Home > On the verge of closure: Sukkur’s medical college barred from taking in new students

On the verge of closure: Sukkur’s medical college barred from taking in new students

PMDC gave these orders due to shortage of professors, lack of facilities. PHOTO: FILE

PMDC gave these orders due to shortage of professors, lack of facilities. PHOTO: FILE


The Pakistan Medical and Dental Council (PMDC) has stopped fresh admissions in Ghulam Muhammad Mahar Medical College, Sukkur, for this year putting the future of the college at stake.

The PMDC took this action due to an acute shortage of teachers in various disciplines and other facilities. In July this year, a PMDC team visited the college in Sukkur and was disappointed to witness the lack of teachers in various departments, said an officer privy to the developments.

The administration was warned to fulfil all the requirements of running a medical college but the warning was not taken seriously. On July 18, PMDC issued a final notice to the college administration and, when it failed to receive any response, it stopped the college from taking new admissions this year, the officer added.

Hoping to resolve the matter soon, the college administration has started offering conditional admissions to aspiring candidates. The admissions will apply once the PMDC gives clearance, said a college official.

Shortage of teachers

There is a severe shortage of teachers in various departments, such as paediatrics, orthopaedics, anatomy, biochemistry, forensic medicines, pharmacology, community medicine and gynaecology, said a professor, who did not wish to reveal his identity.

Since the college is affiliated with Shaheed Benazir Bhutto Medical University (SBBMU) in Larkana, the vice-chancellor of SBBMU, Prof Ghulam Asghar Channa, is responsible for hiring its teachers. Channa admitted that there is a lack of teachers but that he is trying his best. “We have appointed around 40 professors out of which some will be posted to Ghulam Muhammad Mahar Medical College shortly,” he told The Express Tribune.

“Apart from the faculty shortage, we are also facing a shortage of pathology and physiology equipments and we are trying to sort it out,” he said, adding that they also need MRI and CT Scan machines and an intensive-care unit. “It is the duty of the hospital administration to fulfil these requirements,” he said.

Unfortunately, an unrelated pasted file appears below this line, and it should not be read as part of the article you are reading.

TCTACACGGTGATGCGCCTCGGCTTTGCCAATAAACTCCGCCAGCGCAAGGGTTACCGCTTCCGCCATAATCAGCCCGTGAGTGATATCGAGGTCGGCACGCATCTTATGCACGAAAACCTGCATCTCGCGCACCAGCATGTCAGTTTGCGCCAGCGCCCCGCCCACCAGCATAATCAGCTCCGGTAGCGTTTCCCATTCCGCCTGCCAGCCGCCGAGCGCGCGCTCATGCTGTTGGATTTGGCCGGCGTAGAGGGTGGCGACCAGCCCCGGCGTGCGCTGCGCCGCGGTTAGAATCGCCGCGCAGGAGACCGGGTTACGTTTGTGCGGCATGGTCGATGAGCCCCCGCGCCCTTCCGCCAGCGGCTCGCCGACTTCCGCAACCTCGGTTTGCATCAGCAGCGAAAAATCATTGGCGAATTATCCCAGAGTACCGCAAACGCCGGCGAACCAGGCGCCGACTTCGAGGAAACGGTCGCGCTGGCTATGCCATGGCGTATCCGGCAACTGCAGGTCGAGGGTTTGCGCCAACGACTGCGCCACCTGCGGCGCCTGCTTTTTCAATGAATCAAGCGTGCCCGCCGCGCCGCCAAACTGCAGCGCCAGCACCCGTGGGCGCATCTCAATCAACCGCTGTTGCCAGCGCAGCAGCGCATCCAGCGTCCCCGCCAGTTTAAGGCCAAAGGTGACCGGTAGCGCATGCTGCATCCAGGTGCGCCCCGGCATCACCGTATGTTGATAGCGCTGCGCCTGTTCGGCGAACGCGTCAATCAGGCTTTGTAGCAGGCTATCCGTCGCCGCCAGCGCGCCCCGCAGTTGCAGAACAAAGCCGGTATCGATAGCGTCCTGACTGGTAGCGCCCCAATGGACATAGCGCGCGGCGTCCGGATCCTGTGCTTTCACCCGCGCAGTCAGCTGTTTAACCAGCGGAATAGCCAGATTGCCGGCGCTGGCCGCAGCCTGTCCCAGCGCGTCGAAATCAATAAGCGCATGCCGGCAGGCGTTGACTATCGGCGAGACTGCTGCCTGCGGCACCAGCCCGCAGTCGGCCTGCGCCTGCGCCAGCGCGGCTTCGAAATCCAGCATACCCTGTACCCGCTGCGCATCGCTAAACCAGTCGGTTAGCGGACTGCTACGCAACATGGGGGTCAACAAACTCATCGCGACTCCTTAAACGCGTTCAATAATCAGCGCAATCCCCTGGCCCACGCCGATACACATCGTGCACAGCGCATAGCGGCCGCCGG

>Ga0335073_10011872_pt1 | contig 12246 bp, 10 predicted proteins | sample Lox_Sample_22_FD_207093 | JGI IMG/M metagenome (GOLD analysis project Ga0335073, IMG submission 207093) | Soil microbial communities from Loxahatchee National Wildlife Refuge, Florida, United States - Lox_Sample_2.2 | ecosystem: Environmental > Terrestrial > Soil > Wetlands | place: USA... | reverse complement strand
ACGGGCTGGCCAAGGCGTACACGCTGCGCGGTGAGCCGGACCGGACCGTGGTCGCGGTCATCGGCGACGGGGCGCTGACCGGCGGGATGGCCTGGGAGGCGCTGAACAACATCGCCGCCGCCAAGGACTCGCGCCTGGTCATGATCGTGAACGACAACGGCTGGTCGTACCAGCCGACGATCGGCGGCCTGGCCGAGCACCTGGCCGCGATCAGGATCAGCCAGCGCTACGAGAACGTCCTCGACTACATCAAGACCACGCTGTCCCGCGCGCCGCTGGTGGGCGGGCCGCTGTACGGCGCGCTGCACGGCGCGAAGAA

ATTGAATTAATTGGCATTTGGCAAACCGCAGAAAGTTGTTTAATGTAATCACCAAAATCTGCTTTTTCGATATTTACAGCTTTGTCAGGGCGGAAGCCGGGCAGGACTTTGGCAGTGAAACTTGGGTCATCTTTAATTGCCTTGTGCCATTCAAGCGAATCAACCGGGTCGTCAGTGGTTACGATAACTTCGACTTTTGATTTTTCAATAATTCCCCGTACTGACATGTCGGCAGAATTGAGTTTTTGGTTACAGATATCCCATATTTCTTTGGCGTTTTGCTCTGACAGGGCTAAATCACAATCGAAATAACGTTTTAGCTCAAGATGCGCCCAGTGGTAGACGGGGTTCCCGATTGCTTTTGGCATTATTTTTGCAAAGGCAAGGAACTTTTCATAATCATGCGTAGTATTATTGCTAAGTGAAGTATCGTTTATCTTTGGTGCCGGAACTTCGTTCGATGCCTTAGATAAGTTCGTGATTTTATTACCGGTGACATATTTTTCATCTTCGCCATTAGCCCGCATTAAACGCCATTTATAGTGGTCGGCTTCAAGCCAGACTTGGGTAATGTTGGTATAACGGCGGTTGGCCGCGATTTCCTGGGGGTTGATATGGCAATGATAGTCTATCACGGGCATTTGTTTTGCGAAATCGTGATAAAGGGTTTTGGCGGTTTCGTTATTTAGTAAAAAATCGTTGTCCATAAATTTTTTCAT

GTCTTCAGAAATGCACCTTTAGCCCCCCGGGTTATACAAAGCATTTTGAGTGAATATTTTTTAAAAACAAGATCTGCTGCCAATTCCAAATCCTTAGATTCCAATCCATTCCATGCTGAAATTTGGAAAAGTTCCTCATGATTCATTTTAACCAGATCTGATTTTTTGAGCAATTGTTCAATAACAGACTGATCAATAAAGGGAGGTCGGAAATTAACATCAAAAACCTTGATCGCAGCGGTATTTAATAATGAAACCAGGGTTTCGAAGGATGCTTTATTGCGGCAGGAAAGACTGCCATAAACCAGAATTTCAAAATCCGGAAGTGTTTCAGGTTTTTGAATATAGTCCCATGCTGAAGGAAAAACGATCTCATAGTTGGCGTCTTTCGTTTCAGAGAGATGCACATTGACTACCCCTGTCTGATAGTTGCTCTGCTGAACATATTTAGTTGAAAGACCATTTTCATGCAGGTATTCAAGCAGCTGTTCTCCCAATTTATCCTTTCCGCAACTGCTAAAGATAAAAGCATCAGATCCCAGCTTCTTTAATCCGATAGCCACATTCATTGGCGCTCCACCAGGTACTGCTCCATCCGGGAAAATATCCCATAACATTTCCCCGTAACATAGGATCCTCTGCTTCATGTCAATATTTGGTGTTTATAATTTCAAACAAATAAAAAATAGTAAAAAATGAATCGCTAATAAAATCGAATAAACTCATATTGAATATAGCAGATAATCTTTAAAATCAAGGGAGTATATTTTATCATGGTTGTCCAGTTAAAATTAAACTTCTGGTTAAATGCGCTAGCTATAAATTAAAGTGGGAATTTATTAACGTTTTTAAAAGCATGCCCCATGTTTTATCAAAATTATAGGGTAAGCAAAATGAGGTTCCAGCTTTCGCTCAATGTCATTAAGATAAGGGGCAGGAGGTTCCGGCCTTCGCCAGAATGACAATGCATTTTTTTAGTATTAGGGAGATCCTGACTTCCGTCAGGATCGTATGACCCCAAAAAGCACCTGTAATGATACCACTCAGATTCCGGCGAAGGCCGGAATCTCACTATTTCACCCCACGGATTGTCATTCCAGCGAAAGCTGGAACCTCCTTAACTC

Channa said he will be heading to Islamabad to meet the PMDC chairperson. “I am hopeful that we will sort out the matter,” he added.

Lacking dedication

The teachers that are associated with the medical college have little to show in terms of performance. After a senior professor, Abrar Ahmed Shaikh, was removed from his post, the vice-chancellor posted a pathology professor, Haresh Chand, as the principal. Chand, who resides in Larkana, comes to the college after 10am and then leaves at 2pm, the professor claimed.

The principal also runs his own pathological laboratories in Larkana and has little interest in running the college, he said, adding that Chand is also doing his PhD in pathology from Shah Abdul Latif University, Khairpur. For his part, principal Chand claimed to have suspended his PhD programme to give more time to the medical college. “I am going to retire in three months, after which I will complete my PhD,” he said.

Towards greener pastures

The college professor felt that most of his colleagues get posted to Ghulam Muhammad Mahar Medical College merely for the sake of a promotion. Afterwards, they all go back to Chandka Medical College in Larkana by using their political connections, he said. In this manner, at least 24 professors have been transferred to Larkana and 12 to Khairpur Medical College, which was established in 2012, he added. The professor blamed the elected representatives for failing to take interest in the institution.

Chand admitted that misplaced postings have caused a shortage of faculty. “The civil servants manage to get postings of their own choice and I am helpless in this matter,” he said. “My job is to write letters to the authorities and apprise them about the state of the affairs. In return, the high-ranking officials are supposed to help us out.”

Despite the shortage of faculty, Chand insisted that the college was running properly and was optimistic that the matter of admissions will be resolved amicably.

Published in The Express Tribune, October 16th, 2015.

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